Bernie Ecclestone has recommended the resignation of Max Mosley from his post as FIA President.
“The last thing most people involved in the sport, including the clubs, would want to see is Max in a position where he could be forced to stand down,” Ecclestone told the Telegraph.
“I don’t want to see that. I’ve been a friend of Max for 40 years. I would hate to see him go in this way after all he has done for the sport.”
“Since the story broke I have been under enormous pressure from the people who invest in Formula One, sponsors and manufacturers, over this issue,” Ecclestone told the newspaper.
“They point out that as a chief executive or chief operating officer of a major company they would have gone either immediately, or within 24 hours, in the same circumstances. They cannot understand why Max has not done the same.
“Max is a strong man. Once he makes a decision he sticks to it. He feels that there is still important work to do at the FIA. But in my view there is a way to accomplish this and retire at the end of the year at the FIA general assembly in November. I would be happy to sit at his side to help him to achieve that.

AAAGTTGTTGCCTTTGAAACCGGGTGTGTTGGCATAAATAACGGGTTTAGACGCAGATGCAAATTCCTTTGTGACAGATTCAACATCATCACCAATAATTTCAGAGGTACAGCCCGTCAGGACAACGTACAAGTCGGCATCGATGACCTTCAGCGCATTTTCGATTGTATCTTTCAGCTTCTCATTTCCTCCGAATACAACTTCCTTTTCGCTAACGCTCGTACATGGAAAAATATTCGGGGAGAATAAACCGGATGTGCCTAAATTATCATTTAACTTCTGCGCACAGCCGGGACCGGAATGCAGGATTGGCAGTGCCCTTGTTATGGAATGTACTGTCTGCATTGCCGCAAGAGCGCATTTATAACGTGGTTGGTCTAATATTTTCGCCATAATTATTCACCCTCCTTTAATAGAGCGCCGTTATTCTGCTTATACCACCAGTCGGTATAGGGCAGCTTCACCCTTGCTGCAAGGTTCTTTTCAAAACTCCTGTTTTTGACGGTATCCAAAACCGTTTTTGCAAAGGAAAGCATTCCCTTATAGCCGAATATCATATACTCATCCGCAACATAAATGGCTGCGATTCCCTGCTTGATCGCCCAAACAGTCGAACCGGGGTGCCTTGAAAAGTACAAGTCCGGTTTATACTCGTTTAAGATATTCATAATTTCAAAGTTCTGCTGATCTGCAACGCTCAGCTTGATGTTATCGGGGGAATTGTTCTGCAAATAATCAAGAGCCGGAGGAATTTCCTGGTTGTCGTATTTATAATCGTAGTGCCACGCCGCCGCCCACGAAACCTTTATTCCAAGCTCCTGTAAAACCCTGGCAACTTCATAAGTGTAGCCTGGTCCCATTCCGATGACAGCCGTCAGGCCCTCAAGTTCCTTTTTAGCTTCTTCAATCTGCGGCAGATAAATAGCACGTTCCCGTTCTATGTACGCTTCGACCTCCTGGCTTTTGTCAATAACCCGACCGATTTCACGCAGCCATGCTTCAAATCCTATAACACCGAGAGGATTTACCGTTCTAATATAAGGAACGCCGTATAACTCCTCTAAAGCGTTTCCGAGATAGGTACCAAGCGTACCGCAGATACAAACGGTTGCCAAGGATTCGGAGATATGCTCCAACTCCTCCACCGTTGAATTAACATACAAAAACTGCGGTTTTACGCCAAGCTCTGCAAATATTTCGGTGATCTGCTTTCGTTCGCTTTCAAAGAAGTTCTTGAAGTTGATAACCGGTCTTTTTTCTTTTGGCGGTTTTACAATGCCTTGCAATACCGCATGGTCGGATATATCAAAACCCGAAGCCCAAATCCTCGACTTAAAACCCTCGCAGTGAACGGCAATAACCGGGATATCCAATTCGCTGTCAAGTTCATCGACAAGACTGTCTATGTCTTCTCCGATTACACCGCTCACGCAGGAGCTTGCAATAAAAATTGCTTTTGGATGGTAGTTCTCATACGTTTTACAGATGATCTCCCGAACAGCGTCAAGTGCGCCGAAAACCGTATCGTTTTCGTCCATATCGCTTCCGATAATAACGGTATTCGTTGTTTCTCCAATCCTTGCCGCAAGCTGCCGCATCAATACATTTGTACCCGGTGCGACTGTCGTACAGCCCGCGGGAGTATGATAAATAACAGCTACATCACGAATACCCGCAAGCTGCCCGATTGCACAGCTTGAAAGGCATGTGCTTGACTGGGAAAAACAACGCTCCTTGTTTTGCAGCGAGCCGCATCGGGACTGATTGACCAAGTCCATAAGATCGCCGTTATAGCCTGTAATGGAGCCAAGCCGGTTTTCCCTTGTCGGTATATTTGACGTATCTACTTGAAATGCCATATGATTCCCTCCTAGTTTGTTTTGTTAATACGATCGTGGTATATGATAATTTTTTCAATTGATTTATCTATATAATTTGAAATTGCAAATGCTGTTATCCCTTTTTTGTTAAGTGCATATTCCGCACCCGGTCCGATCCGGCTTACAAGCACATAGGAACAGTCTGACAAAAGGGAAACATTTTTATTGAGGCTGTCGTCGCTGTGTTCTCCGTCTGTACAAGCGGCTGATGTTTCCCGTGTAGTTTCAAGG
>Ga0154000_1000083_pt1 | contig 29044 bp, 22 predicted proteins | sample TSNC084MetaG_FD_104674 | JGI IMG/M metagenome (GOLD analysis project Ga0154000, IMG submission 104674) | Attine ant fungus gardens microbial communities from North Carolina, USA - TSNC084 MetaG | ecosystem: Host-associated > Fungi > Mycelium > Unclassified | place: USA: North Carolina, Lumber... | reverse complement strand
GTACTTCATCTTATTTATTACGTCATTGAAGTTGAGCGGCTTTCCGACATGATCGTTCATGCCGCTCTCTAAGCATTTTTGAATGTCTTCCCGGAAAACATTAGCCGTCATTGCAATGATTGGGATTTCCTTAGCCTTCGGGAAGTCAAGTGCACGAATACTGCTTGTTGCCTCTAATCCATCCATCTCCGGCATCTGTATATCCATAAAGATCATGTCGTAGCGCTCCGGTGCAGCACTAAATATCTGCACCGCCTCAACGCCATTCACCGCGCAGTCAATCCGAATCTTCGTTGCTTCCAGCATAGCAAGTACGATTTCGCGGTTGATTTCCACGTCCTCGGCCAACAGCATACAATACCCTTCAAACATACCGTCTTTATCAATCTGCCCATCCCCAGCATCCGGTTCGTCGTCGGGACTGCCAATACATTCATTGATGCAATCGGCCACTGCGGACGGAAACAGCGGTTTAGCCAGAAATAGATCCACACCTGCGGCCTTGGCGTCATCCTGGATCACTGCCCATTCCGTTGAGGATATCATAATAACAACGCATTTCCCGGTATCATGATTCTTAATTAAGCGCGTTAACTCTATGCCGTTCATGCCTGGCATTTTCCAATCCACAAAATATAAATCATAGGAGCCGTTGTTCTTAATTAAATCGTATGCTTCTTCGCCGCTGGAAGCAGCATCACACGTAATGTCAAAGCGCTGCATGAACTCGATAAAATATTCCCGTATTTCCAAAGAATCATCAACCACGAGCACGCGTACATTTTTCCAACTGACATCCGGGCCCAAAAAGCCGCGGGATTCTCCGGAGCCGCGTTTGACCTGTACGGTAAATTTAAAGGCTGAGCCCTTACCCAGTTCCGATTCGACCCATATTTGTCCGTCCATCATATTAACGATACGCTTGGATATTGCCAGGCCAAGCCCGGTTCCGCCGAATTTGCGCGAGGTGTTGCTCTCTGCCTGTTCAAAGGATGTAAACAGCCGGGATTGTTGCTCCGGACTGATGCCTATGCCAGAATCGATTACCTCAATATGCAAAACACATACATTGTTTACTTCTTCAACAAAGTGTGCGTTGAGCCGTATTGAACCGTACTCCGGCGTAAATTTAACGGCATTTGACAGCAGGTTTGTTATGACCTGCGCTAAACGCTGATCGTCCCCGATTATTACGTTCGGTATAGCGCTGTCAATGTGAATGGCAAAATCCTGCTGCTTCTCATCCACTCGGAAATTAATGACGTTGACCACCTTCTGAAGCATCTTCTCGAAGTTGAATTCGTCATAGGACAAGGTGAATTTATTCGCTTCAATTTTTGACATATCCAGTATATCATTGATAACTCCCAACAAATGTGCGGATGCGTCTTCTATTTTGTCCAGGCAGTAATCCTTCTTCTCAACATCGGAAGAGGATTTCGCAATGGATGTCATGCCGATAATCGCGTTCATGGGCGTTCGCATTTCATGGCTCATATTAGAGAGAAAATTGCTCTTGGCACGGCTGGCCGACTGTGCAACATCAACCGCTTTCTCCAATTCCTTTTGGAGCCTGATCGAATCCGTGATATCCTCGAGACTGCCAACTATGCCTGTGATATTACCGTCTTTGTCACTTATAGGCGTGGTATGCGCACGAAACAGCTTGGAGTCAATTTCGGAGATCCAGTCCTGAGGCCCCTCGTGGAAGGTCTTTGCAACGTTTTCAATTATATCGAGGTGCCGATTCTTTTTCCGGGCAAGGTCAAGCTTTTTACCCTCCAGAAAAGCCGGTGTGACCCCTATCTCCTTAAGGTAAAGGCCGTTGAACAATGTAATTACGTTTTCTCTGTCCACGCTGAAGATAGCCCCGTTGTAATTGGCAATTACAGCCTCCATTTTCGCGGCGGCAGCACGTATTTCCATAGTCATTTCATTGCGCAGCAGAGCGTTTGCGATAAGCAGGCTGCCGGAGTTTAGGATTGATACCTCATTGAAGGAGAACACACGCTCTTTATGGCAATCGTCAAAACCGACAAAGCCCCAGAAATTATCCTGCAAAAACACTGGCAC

“He should stand down out of responsibility for the institution he represents, including F1. Everyone who I speak to in a position of authority across F1 rings me to say he should leave. It is regretful that he has not made that decision.
“The big problem is that he can no longer represent the FIA worldwide because of these incidents,” Ecclestone said. “The general feeling is that people would no longer be comfortable speaking to him in the same way.
“My wife had invited Max to her birthday party, (but) she was told to ask Max not to appear because of the embarrassment it might cause to a number of corporate guests. She was extremely upset about that, but she accepted she had to speak to him. It was very difficult for her to do that.
“Max is being punished for the wrong reasons. He has done a first-class job as president. Like all of us he has made some mistakes but 90 per cent of the decisions he has taken have been to the benefit of all. He deserves to be remembered for all the positive work he has done, not for an expose in a tabloid newspaper.
“That is why he should announce his decision to resign now and not go through with a vote of confidence. That is not in his best interests, the FIA’s or the sport’s.”